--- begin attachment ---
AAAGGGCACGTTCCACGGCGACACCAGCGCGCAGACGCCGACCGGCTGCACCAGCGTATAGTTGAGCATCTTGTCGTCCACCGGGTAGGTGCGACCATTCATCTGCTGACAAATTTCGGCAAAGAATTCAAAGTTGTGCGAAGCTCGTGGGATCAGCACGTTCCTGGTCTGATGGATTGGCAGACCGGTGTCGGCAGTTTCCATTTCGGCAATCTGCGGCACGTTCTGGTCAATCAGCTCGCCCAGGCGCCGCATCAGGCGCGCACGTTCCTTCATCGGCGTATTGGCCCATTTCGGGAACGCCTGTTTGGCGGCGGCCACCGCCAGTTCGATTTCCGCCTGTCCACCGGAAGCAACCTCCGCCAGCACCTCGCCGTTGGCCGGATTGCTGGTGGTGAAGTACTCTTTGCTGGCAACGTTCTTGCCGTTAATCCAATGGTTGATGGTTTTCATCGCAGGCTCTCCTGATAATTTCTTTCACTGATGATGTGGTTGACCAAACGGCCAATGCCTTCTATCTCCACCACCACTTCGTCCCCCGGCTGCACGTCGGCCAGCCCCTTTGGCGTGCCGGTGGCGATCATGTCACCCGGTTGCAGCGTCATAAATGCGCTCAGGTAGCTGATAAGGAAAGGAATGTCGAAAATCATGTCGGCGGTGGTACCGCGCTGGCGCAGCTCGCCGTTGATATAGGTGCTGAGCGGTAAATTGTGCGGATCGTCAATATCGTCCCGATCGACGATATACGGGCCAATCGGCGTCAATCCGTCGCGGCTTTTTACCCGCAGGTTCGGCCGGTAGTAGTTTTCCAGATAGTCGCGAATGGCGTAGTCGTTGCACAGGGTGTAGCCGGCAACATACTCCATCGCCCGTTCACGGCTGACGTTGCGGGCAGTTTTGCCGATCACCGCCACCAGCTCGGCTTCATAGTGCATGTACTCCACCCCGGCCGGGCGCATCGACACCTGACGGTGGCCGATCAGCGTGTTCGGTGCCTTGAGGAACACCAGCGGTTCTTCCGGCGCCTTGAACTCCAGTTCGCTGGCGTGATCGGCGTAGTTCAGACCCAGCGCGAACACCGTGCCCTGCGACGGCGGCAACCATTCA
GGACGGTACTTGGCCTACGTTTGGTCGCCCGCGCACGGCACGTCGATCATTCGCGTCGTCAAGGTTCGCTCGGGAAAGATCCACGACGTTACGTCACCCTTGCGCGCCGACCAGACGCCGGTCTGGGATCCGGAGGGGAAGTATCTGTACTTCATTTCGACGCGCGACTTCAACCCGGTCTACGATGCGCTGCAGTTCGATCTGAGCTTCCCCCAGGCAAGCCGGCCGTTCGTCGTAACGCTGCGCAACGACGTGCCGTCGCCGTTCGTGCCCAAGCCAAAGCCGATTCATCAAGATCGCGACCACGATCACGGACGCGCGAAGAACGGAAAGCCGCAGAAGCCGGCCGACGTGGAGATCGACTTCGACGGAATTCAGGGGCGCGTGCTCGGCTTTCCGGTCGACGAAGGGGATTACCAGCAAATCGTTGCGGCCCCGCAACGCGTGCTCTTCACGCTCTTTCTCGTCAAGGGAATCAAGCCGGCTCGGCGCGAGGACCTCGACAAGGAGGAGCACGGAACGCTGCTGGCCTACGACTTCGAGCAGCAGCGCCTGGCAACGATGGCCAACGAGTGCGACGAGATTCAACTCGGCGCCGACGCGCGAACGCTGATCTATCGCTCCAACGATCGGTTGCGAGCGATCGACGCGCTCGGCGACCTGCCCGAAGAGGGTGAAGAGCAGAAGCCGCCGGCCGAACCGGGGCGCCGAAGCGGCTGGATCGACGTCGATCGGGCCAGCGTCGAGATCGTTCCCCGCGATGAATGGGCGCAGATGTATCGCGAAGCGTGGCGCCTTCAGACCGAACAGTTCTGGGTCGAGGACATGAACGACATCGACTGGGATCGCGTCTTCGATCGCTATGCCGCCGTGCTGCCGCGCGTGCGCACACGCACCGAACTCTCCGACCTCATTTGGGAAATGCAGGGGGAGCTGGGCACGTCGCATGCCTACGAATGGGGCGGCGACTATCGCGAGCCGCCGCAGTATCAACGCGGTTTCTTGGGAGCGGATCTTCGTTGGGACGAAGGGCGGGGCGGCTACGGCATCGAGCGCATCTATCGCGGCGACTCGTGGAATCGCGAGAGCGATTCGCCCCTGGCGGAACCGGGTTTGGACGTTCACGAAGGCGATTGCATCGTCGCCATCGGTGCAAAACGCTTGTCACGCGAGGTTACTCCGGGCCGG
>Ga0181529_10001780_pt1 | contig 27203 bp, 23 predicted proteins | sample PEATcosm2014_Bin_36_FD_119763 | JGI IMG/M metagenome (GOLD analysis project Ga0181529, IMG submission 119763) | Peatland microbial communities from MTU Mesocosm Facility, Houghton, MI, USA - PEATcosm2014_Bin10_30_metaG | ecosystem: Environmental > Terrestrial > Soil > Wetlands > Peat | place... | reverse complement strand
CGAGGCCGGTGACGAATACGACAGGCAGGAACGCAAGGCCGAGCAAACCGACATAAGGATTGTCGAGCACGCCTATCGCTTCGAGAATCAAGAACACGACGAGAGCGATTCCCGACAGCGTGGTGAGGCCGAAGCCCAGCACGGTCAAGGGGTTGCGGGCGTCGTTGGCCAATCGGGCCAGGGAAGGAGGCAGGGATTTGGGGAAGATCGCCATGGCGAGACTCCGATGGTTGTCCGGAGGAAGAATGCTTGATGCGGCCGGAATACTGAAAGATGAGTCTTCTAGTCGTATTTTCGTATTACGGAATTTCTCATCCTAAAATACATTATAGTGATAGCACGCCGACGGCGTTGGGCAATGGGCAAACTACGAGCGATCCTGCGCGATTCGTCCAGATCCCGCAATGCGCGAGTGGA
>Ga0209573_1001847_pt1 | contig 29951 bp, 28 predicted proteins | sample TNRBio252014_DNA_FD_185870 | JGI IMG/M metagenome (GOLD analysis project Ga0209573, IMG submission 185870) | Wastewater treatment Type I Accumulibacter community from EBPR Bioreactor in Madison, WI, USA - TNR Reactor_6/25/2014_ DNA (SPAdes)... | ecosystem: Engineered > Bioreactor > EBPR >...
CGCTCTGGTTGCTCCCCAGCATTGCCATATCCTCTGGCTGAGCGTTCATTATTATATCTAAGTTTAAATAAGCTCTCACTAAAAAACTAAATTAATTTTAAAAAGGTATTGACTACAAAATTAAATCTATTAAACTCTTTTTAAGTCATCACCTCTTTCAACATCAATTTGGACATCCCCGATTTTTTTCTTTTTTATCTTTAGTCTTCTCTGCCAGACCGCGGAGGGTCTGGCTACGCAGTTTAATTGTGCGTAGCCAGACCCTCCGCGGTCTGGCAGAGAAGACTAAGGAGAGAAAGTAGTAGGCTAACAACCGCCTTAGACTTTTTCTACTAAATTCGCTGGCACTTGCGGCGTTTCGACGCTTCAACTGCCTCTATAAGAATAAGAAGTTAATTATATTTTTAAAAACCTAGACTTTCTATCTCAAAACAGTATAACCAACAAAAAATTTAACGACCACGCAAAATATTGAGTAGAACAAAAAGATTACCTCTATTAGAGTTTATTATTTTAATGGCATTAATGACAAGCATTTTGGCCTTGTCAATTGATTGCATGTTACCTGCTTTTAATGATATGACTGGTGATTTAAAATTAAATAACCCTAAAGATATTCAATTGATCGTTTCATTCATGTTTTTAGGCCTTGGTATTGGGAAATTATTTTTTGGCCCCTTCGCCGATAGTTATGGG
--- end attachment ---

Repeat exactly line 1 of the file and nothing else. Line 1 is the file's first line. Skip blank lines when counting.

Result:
AAAGGGCACGTTCCACGGCGACACCAGCGCGCAGACGCCGACCGGCTGCACCAGCGTATAGTTGAGCATCTTGTCGTCCACCGGGTAGGTGCGACCATTCATCTGCTGACAAATTTCGGCAAAGAATTCAAAGTTGTGCGAAGCTCGTGGGATCAGCACGTTCCTGGTCTGATGGATTGGCAGACCGGTGTCGGCAGTTTCCATTTCGGCAATCTGCGGCACGTTCTGGTCAATCAGCTCGCCCAGGCGCCGCATCAGGCGCGCACGTTCCTTCATCGGCGTATTGGCCCATTTCGGGAACGCCTGTTTGGCGGCGGCCACCGCCAGTTCGATTTCCGCCTGTCCACCGGAAGCAACCTCCGCCAGCACCTCGCCGTTGGCCGGATTGCTGGTGGTGAAGTACTCTTTGCTGGCAACGTTCTTGCCGTTAATCCAATGGTTGATGGTTTTCATCGCAGGCTCTCCTGATAATTTCTTTCACTGATGATGTGGTTGACCAAACGGCCAATGCCTTCTATCTCCACCACCACTTCGTCCCCCGGCTGCACGTCGGCCAGCCCCTTTGGCGTGCCGGTGGCGATCATGTCACCCGGTTGCAGCGTCATAAATGCGCTCAGGTAGCTGATAAGGAAAGGAATGTCGAAAATCATGTCGGCGGTGGTACCGCGCTGGCGCAGCTCGCCGTTGATATAGGTGCTGAGCGGTAAATTGTGCGGATCGTCAATATCGTCCCGATCGACGATATACGGGCCAATCGGCGTCAATCCGTCGCGGCTTTTTACCCGCAGGTTCGGCCGGTAGTAGTTTTCCAGATAGTCGCGAATGGCGTAGTCGTTGCACAGGGTGTAGCCGGCAACATACTCCATCGCCCGTTCACGGCTGACGTTGCGGGCAGTTTTGCCGATCACCGCCACCAGCTCGGCTTCATAGTGCATGTACTCCACCCCGGCCGGGCGCATCGACACCTGACGGTGGCCGATCAGCGTGTTCGGTGCCTTGAGGAACACCAGCGGTTCTTCCGGCGCCTTGAACTCCAGTTCGCTGGCGTGATCGGCGTAGTTCAGACCCAGCGCGAACACCGTGCCCTGCGACGGCGGCAACCATTCA